The Meaning Behind Flower's Names

The etymology and symbolism of 50 flowers (infographic)

The etymology of flowers has survived, shifted, and grown over thousands of years. “Floriography” or ‘the language of flowers’ is known as a cryptological communication through the arrangement or use of flowers that can be seen as you trace through history. Though the term was first introduced in the seventeenth century, the symbolism of flowers was well represented in art, literature, and mythology at an even earlier age.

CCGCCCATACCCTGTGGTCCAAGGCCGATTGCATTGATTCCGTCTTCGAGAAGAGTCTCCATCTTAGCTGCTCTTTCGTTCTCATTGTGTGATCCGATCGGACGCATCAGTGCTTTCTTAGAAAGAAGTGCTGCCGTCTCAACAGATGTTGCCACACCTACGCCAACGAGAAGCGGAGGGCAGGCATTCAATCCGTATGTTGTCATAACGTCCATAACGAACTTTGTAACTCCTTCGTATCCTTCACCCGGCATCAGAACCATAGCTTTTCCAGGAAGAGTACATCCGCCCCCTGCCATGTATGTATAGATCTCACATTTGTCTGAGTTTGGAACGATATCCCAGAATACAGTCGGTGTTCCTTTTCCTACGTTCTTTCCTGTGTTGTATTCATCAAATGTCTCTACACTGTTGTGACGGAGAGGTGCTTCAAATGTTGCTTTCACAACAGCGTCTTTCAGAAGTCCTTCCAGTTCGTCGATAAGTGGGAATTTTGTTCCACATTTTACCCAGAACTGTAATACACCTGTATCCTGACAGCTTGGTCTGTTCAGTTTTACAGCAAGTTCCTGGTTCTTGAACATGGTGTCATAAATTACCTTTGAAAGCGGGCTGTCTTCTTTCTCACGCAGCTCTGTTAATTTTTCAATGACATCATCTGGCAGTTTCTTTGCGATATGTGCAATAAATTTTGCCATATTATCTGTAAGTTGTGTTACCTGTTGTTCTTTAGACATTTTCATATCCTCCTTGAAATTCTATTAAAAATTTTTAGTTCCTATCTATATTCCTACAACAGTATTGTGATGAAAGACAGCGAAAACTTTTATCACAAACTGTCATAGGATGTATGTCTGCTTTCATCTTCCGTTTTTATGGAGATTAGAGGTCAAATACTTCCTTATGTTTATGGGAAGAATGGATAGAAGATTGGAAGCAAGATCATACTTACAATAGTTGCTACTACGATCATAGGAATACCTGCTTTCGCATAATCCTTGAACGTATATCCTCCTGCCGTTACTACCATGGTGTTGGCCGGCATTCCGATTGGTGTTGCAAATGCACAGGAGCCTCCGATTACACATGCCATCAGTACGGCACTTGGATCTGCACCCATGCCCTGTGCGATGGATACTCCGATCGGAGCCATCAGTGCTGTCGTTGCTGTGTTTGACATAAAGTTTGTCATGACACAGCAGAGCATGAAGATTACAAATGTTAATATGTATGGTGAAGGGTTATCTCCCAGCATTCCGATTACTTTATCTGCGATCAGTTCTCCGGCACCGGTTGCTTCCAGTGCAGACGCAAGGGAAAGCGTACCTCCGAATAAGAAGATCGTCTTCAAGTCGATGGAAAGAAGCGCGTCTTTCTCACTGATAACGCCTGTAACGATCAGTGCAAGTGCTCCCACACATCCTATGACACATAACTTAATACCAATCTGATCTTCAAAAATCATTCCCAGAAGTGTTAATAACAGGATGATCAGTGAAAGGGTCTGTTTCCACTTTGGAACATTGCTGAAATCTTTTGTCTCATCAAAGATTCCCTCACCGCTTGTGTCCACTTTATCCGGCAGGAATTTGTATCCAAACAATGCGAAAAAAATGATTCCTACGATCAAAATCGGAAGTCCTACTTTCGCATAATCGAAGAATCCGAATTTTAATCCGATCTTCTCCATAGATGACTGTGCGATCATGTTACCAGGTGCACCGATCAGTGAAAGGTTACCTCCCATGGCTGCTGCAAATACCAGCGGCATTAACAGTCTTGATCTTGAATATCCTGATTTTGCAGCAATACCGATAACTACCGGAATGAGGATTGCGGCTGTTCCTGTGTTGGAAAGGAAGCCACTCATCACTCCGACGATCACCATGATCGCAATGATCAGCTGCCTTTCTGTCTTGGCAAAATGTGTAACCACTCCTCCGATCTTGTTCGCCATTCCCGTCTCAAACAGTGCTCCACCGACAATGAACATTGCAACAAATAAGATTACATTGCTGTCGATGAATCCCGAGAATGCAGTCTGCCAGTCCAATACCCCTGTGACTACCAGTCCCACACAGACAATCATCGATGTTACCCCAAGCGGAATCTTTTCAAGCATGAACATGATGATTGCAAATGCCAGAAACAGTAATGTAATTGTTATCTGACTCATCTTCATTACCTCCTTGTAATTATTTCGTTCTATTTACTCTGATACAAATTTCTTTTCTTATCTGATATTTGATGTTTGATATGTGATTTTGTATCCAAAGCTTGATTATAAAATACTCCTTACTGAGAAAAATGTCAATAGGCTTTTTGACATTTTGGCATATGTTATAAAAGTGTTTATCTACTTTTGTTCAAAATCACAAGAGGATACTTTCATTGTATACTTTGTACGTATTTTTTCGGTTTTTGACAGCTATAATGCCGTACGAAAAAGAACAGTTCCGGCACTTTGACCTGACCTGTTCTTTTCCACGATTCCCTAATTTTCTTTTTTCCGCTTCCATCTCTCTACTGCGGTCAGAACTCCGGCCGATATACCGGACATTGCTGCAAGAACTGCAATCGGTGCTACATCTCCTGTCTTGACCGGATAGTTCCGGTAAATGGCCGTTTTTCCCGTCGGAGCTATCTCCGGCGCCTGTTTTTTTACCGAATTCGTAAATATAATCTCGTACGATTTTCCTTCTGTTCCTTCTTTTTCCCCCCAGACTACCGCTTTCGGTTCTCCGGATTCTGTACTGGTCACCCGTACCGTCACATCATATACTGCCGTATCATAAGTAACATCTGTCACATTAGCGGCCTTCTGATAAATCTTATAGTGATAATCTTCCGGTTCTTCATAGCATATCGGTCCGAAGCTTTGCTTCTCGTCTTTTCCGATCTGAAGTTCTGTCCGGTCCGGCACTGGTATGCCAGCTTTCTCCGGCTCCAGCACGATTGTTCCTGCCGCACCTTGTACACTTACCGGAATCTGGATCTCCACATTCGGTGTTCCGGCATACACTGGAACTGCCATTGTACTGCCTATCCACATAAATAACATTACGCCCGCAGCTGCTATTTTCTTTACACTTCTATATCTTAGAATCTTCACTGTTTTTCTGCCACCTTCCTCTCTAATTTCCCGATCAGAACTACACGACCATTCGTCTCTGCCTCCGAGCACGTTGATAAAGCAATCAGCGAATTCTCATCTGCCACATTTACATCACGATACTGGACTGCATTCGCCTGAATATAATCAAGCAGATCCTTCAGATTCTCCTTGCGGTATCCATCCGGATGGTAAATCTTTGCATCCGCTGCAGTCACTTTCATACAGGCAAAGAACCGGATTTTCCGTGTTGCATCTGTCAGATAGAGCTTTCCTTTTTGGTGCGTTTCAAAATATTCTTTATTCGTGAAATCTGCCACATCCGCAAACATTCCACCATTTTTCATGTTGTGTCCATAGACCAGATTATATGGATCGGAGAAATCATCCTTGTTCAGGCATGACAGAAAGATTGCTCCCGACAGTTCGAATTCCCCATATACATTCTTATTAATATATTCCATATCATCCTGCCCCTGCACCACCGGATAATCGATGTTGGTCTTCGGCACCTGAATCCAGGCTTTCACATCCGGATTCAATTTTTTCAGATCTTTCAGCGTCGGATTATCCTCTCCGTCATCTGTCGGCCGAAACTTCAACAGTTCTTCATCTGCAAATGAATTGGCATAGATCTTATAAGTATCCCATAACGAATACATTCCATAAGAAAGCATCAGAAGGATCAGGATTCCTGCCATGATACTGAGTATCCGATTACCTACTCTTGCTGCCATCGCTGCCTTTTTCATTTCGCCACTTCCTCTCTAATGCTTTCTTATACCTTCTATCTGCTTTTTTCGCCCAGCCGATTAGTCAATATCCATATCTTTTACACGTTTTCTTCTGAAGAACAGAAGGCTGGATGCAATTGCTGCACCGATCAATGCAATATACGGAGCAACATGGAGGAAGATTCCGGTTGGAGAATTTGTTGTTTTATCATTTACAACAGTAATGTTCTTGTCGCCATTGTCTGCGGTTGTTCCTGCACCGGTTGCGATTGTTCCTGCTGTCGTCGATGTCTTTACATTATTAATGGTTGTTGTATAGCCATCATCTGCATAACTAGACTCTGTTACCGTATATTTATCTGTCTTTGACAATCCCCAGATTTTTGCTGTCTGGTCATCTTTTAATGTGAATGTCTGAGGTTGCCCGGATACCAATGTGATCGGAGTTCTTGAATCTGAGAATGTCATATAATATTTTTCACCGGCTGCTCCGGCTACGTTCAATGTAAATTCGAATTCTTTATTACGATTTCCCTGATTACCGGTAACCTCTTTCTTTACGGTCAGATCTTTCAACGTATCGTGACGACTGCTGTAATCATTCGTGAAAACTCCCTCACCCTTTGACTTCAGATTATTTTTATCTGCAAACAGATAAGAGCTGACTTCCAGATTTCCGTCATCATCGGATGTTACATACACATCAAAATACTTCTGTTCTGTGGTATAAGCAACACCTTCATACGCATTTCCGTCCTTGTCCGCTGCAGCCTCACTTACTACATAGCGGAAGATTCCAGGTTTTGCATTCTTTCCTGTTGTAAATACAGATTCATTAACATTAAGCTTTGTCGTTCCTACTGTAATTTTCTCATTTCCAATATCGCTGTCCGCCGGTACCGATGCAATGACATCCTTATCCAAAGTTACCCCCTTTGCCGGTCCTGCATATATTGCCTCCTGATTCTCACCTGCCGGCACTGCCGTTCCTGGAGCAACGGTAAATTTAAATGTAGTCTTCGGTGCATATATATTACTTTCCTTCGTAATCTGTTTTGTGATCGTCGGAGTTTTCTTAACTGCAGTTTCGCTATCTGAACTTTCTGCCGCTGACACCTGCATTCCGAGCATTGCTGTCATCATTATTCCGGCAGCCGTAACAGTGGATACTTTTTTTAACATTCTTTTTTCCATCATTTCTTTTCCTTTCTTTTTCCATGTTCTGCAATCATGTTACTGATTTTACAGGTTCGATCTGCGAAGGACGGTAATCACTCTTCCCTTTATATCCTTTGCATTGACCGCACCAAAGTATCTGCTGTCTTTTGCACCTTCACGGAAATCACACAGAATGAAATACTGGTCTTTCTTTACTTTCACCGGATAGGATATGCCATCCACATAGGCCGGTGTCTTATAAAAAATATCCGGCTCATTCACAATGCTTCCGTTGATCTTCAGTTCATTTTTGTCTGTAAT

There is a beautiful correlation between a flower’s physical attributes and the meaning it takes possession of. For instance, the taraxacum – commonly known as a dandelion – comes from the French words “dent de lion”, which literally translates to ‘lion’s tooth’. If you have seen and touched an actual dandelion (which you probably have!), you might be aware of the fact that its leaves are rather coarse, poking out like jagged teeth, yet with its sunny yellow hue and “lion’s mane”, it is said to be a flower of hope and joy.